In Translation: Modern Muslim Thinkers​

Series Editor: Abdou Filali-Ansary

This series aims to broaden current debate around Muslim civilisations. Although global in scope, academic and media conversations about Muslims often overlook works of new and original thinking produced in Muslim contexts.

This series aims to identify and translate some of these works, which have engendered important debates within their own indigenous settings, thereby introducing them to the wider discussions about Muslim civilisations taking place on the world stage.

The texts chosen for the series represent some of the most important, new, and cutting edge thinking from the Muslim world in the twentieth and twenty-first centuries.​

​​Amin_front cover.jpgThe Sor​rowful​​​ Muslim's Guide

Author: Hussein Ahmad Amin

Translators: Yasmin Amin and Nesrin Amin

Publication Date: October 2018

ISBN: 9781474437073 (HB)​

Published in association with Edinburgh University Press

Available for purchase here​

Explores the interaction between pre-Islamic tradition and modern supporters of continuity, reform and change in Muslim communities​

Published as Dalīl al-Muslim al-ḥazīn ilā muqtada-l-sulūk fī’l-qarn al-ʿishrīn in 1983, this book remains a timely and important read today. Both the resurgence of Islamist politics and the political, social and intellectual upheaval which accompanied the Arab Spring challenge us to re-examine the interaction between the pre-modern Islamic tradition and modern supporters of continuity, reform and change in the Muslim World. This book does exactly that, raising questions regarding issues about which other Muslim intellectuals and thinkers have been silent. These include – among others – current religious practice vs. the Islamic ideal; the many additions to the original revelation; the veracity of the Prophet’s biography and his sayings; the development of Sufism; and historical and ideological influences on Islamic thought.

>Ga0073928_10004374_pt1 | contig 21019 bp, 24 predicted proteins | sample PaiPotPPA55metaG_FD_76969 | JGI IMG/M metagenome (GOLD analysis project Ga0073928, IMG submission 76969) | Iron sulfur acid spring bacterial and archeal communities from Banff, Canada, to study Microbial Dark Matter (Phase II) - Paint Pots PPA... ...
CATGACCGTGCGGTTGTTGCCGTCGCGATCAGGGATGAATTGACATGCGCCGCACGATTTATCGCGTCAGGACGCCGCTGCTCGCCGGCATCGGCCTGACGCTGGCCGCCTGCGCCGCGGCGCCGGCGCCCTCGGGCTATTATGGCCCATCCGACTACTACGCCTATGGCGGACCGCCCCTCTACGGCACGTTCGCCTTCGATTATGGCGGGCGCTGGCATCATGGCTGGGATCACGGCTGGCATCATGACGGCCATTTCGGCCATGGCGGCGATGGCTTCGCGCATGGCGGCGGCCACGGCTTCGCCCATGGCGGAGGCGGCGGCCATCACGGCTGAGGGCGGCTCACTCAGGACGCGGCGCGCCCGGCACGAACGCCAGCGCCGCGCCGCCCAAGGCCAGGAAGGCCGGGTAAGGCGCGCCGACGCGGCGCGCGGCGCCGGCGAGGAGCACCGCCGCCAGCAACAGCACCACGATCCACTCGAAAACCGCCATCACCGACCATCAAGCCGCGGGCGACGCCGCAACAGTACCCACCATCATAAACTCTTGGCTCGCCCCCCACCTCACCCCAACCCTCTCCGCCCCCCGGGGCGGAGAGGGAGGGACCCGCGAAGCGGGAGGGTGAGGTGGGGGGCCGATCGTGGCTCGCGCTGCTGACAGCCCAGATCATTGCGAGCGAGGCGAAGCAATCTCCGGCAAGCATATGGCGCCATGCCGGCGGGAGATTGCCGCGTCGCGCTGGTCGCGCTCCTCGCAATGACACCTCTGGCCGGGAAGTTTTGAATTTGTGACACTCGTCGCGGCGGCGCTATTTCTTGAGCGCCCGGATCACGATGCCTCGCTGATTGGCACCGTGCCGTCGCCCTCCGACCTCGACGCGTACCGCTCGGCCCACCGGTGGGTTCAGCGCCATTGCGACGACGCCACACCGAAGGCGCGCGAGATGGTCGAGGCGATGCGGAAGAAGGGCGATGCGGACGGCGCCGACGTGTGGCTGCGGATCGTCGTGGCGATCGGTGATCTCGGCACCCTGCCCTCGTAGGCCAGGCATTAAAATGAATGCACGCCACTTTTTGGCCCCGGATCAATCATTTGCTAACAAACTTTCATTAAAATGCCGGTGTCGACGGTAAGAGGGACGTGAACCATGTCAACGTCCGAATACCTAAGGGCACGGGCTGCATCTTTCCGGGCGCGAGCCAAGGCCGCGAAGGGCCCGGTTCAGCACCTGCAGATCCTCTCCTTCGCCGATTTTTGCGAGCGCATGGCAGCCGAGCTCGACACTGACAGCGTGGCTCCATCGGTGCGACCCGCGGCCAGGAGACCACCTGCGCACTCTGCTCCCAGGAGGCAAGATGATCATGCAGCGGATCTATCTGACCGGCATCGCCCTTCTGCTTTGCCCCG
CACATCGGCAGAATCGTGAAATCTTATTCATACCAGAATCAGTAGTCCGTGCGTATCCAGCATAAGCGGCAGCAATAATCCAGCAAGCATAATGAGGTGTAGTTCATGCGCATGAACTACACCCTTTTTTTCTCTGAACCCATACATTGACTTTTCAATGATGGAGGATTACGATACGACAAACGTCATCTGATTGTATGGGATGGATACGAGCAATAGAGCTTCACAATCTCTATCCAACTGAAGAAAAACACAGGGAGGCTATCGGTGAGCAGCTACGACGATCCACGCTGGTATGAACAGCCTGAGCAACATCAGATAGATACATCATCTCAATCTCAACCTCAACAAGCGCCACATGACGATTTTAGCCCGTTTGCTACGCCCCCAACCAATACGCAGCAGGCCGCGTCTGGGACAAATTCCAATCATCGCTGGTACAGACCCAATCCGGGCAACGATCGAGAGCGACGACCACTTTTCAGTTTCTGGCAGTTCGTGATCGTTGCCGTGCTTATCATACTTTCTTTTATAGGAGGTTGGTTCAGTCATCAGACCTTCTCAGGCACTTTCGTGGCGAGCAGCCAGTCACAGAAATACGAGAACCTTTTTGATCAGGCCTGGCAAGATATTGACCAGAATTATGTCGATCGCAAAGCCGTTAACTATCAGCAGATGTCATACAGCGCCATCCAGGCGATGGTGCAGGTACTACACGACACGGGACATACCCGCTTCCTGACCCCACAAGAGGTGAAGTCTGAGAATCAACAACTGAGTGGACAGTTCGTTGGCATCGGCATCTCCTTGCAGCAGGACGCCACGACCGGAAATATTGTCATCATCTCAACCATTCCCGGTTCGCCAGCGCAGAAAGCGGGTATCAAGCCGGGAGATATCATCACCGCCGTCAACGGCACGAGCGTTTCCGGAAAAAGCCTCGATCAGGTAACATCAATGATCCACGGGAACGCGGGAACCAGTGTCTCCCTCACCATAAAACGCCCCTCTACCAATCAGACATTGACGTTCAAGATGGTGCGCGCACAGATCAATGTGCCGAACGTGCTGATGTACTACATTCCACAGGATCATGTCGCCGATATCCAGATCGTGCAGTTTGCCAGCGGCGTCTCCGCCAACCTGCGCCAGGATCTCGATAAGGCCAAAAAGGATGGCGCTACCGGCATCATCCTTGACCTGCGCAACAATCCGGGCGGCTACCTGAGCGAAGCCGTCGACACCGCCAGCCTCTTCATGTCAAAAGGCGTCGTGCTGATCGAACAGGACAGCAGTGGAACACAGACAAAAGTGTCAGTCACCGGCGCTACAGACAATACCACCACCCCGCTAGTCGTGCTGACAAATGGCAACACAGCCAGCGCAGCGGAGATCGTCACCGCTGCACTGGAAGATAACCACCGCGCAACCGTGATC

Key Features
  • Makes available in English an important contribution to modern Muslim thought from a prominent Egyptian thinker
  • Looks at how current religious practice conforms (or not) to the Islamic ideal when Islam was first revealed
  • Explores the relationship between core, inner religious values and ritualistic practices
  • Engages critically with the sources by using historical, literal and logical criticism

'No history of modern Islamic thought, especially rationalist thought, can disregard this work----that has to do with its purely scholarly importance to the historian of ideas. But its charm, its gentle persuasiveness, its succinct description of what the author identifies as the shortcomings of modern Muslim thought makes this work of major importance to any reader, specialist or general, interested in modern Islam.'

- Shaikh Zayid Professor of Arabic and Islamic Studies Emeritus, American University of Beirut, Tarif Khalidi

Hussein Ahmad Amin was born in Cairo in 1932 and died in 2014. While Deputy Director of the Diplomatic Institute in Cairo he produced several major works on Islam all of which were critical of Islamist movements.

Islam and the Foundations of Political Power​